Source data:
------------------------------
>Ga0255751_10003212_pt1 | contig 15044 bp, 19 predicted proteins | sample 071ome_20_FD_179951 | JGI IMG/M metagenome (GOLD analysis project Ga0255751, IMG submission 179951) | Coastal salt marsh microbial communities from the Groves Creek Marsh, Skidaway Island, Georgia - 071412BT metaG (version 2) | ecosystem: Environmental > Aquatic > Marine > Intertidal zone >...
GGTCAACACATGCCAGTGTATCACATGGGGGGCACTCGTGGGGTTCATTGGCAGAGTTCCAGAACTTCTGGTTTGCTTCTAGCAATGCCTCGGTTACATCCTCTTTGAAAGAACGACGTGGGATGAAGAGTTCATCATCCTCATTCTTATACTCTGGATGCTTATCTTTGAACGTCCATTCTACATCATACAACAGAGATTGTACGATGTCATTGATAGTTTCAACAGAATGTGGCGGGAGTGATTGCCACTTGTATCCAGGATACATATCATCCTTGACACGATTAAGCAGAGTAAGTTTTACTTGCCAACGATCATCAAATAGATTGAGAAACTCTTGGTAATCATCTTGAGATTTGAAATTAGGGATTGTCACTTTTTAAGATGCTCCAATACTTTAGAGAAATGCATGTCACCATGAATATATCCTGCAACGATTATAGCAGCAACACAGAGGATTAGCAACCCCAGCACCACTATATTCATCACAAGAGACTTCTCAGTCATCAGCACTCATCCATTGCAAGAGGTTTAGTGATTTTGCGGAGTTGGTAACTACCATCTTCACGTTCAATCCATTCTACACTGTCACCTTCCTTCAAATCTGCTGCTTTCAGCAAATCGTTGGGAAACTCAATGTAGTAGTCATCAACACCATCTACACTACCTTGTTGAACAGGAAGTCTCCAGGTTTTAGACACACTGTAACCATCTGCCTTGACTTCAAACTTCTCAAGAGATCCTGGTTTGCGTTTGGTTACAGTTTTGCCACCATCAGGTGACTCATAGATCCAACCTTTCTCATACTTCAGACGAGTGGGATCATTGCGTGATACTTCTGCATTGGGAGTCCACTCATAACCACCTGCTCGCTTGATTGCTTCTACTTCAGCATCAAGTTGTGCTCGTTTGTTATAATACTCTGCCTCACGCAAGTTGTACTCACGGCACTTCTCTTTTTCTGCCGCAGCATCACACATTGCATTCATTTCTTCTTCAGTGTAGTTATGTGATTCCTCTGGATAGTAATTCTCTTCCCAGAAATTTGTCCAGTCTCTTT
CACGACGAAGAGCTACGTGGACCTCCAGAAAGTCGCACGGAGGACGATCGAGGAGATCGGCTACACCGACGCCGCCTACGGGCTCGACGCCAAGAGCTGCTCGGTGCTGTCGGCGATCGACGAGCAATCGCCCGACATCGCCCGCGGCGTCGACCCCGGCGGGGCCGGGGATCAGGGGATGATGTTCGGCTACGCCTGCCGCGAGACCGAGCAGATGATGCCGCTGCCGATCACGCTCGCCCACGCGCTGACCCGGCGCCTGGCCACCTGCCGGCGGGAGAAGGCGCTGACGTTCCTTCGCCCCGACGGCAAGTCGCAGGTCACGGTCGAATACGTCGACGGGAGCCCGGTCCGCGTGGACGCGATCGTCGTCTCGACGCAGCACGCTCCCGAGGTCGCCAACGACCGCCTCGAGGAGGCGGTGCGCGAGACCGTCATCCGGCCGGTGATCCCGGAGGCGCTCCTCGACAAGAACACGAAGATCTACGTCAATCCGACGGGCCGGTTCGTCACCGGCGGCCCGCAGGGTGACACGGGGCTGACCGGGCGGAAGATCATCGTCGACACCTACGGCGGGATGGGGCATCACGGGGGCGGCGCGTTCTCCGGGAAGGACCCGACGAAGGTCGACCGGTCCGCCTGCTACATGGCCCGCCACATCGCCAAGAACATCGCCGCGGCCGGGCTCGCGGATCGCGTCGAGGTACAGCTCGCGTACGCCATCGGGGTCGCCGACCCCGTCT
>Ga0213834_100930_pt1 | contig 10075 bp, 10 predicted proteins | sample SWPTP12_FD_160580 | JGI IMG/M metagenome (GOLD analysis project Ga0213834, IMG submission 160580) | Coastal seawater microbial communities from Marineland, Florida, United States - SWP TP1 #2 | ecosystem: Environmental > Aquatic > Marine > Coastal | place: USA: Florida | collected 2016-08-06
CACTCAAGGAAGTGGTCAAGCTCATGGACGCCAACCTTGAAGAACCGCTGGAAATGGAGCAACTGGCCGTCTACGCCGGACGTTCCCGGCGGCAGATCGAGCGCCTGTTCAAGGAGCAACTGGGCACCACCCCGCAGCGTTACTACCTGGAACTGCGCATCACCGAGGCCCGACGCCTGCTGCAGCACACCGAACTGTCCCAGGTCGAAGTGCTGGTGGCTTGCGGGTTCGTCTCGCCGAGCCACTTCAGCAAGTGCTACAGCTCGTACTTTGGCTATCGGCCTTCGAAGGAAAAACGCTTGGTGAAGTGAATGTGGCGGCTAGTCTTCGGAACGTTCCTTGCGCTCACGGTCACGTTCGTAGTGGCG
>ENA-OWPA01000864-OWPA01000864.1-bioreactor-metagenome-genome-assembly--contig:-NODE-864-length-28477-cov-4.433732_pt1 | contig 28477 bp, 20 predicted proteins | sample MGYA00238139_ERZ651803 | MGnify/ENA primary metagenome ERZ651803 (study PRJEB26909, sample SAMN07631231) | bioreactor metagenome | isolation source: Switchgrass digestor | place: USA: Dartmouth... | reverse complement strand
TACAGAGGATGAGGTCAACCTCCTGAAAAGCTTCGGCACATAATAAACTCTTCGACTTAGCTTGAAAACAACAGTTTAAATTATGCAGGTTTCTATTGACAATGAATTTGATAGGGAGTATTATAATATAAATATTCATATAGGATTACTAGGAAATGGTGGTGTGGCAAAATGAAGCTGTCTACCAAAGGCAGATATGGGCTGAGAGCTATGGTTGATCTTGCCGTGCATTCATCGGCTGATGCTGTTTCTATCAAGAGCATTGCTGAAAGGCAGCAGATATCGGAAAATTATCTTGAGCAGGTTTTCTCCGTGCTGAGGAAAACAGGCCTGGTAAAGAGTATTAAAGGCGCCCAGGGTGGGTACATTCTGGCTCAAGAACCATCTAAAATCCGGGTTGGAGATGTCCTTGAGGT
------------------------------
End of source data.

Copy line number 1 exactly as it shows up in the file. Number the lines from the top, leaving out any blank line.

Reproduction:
>Ga0255751_10003212_pt1 | contig 15044 bp, 19 predicted proteins | sample 071ome_20_FD_179951 | JGI IMG/M metagenome (GOLD analysis project Ga0255751, IMG submission 179951) | Coastal salt marsh microbial communities from the Groves Creek Marsh, Skidaway Island, Georgia - 071412BT metaG (version 2) | ecosystem: Environmental > Aquatic > Marine > Intertidal zone >...